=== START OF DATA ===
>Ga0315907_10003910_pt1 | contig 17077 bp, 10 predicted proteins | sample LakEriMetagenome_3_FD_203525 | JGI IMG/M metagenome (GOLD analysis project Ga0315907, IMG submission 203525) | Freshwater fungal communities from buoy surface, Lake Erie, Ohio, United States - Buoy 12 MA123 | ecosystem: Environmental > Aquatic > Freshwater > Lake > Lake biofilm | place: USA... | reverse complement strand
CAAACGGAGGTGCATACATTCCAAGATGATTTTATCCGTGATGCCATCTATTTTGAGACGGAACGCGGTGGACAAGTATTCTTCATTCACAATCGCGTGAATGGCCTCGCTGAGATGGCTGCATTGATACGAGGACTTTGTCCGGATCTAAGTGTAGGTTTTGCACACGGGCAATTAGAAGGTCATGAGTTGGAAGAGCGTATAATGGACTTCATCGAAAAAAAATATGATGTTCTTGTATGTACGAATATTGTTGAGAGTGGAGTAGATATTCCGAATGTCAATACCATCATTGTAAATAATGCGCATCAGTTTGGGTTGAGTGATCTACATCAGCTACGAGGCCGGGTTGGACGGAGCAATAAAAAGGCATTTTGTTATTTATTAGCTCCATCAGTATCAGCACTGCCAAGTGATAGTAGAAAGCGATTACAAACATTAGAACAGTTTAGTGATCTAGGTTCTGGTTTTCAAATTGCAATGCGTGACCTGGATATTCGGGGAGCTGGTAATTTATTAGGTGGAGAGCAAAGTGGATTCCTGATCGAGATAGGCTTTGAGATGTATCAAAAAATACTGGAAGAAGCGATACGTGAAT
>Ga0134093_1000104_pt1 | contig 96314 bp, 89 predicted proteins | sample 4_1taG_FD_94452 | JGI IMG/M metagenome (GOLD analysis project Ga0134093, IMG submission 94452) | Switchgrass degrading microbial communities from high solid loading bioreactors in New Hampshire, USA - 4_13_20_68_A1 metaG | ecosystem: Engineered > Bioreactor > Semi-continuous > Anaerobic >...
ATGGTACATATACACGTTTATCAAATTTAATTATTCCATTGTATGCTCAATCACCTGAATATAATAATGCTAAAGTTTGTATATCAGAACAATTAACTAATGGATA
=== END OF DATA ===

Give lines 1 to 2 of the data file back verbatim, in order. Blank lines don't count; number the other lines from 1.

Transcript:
>Ga0315907_10003910_pt1 | contig 17077 bp, 10 predicted proteins | sample LakEriMetagenome_3_FD_203525 | JGI IMG/M metagenome (GOLD analysis project Ga0315907, IMG submission 203525) | Freshwater fungal communities from buoy surface, Lake Erie, Ohio, United States - Buoy 12 MA123 | ecosystem: Environmental > Aquatic > Freshwater > Lake > Lake biofilm | place: USA... | reverse complement strand
CAAACGGAGGTGCATACATTCCAAGATGATTTTATCCGTGATGCCATCTATTTTGAGACGGAACGCGGTGGACAAGTATTCTTCATTCACAATCGCGTGAATGGCCTCGCTGAGATGGCTGCATTGATACGAGGACTTTGTCCGGATCTAAGTGTAGGTTTTGCACACGGGCAATTAGAAGGTCATGAGTTGGAAGAGCGTATAATGGACTTCATCGAAAAAAAATATGATGTTCTTGTATGTACGAATATTGTTGAGAGTGGAGTAGATATTCCGAATGTCAATACCATCATTGTAAATAATGCGCATCAGTTTGGGTTGAGTGATCTACATCAGCTACGAGGCCGGGTTGGACGGAGCAATAAAAAGGCATTTTGTTATTTATTAGCTCCATCAGTATCAGCACTGCCAAGTGATAGTAGAAAGCGATTACAAACATTAGAACAGTTTAGTGATCTAGGTTCTGGTTTTCAAATTGCAATGCGTGACCTGGATATTCGGGGAGCTGGTAATTTATTAGGTGGAGAGCAAAGTGGATTCCTGATCGAGATAGGCTTTGAGATGTATCAAAAAATACTGGAAGAAGCGATACGTGAAT